That the lid was lifted or ‘slid along’ in the summer or autumn of 1901 is proved by scientific analysis of samples of plaster/cement taken from the sarcophagus and date tested. The samples have been dated to circa 1900 as it contains Portland cement. Portland cement was developed in the early part of the nineteenth century.
In addition, the two entrance facing columns of the monument have been sawn out and then replaced at some point. This may have been done to see if the columns were hollow. Removing them also made it possible to slide the lid along the top of the body of the sarcophagus.
Repairs to Fulke Greville’s monument were discussed by Lord Warwick and the PCC of St Mary’s Church, Warwick, between 1900 and 1901. Entries in the Vestry Book from those dates show that there were meetings and discussions between the PCC and the Earl of Warwick regarding pressing repairs to the Chapter House, which were believed were the earl’s responsibility under the terms of the grant of 1618.
Lord Warwick expressed himself less than keen to spend money on these repairs and raised the question of ownership of the Chapter House. Remarkably, the Vicar was required to consult ‘the Trustee of Henry’s VIII’s Estate’, who in turn sought legal advice. Lord Warwick was not required to pay for the roof or other repairs. However he exercised his right to ‘renovate’ his family’s famous monument.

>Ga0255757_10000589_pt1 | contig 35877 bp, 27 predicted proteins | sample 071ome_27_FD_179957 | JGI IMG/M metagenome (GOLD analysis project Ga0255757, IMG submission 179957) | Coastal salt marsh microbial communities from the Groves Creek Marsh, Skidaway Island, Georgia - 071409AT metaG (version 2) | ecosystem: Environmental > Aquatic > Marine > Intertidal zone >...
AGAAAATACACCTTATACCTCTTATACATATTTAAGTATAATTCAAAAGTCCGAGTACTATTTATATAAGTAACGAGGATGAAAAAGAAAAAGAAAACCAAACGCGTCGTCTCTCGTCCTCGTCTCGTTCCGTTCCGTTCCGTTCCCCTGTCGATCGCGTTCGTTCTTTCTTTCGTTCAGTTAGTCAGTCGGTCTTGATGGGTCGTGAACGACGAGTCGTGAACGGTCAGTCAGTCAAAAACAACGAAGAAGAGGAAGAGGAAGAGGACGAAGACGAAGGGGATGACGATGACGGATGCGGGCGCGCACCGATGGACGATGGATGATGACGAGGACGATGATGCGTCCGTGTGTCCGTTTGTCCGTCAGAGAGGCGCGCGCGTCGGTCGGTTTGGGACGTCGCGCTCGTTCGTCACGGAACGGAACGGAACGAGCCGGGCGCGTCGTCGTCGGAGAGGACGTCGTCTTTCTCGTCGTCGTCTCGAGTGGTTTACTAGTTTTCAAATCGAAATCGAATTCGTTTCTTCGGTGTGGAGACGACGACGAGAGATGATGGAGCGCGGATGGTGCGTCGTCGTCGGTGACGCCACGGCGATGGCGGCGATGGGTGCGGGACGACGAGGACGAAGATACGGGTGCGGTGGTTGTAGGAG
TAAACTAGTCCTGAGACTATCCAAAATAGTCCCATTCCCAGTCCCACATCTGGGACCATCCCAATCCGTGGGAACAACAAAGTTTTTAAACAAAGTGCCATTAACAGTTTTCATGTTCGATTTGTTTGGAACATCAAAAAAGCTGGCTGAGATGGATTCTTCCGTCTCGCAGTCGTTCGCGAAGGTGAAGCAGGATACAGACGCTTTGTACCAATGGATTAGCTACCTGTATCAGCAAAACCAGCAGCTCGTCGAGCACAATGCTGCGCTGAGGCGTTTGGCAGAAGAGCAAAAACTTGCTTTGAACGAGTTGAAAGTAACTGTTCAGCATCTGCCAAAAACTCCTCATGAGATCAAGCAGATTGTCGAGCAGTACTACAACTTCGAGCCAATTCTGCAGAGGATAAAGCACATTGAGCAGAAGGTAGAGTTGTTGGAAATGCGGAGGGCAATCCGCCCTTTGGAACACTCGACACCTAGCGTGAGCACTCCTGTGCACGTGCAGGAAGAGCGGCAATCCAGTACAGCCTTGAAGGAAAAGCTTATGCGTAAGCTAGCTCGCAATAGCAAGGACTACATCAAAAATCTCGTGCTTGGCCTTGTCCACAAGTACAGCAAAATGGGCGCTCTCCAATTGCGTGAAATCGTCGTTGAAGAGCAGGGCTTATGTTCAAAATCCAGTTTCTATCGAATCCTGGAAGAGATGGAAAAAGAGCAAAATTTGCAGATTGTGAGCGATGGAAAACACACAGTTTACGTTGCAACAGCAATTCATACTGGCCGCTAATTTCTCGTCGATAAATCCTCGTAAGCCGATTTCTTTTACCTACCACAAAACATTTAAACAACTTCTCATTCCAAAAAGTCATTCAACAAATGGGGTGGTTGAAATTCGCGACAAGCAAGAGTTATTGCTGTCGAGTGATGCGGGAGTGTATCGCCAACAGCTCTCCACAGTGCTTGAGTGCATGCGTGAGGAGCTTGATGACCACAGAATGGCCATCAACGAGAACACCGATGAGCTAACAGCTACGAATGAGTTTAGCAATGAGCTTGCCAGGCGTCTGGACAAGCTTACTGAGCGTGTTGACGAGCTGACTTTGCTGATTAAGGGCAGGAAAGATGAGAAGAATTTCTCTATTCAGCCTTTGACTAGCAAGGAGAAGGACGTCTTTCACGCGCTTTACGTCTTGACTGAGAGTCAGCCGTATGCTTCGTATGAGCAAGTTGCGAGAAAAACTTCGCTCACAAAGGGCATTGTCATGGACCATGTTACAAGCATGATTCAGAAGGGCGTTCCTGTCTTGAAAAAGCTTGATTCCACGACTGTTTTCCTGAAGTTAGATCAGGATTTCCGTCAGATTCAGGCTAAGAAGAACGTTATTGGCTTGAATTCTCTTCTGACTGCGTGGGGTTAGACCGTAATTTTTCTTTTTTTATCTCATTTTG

Having ‘repaired’ the monument, he then gave up all rights to it on the condition that the monument would never be opened again. The agreement between the Church and Lord Warwick is recorded on a brass plaque on the wall by the sarcophagus.
In 1901, under normal circumstances, repairs to any common grave stone or funerary monument would have required a faculty but no such faculty was ever applied for. It is clear from the correspondence that the PCC felt that they did not wish to upset Lord Warwick because he was not only the patron of their church and the ‘owner’ of the family ‘tomb’, but he was also the Deputy-Grand Master of All the English Freemasons and sole representative in England of all the German Masonic Lodges. It was Lord Warwick who had arranged for and had dedicated the Masonic Pulpit in St Mary’s Church in 1897 dedicated to ‘The Great Architect of the Universe’ (the only Masonic pulpit ever placed in an Anglican Church).
It is clear that some ‘deal’ was then made to ‘accommodate’ Lord Warwick and he was allowed, without any faculty, to instruct his castle mason to saw out the two columns on the front of the monument in order to slide the lid out. It is also clear that Elliot would be allowed to ‘remove for repair’ anything he found. On the 21st of May, 1901, H. G. Godfrey-Payton, of the Warwick Castle Estate Office, wrote to S. W. Cooke Esq. (an officer of the church) that:
It will be necessary for our contractor, Elliot to have access to the Chapter House for the purpose of removing for repair, and re-instating portions of the tomb.
Elliot opened the monument shortly afterwards, removed the contents and filled the sarcophagus with rubble.
Detail of Fulke Greville’s ‘Rose’ sword now in the Mary Magdalene Chapel in Warwick Castle
The ‘Rosicrucan’ Sword which lay on the monument (now in Warwick Castle), identified by the V & A as an early 17th century ‘Robe sword’.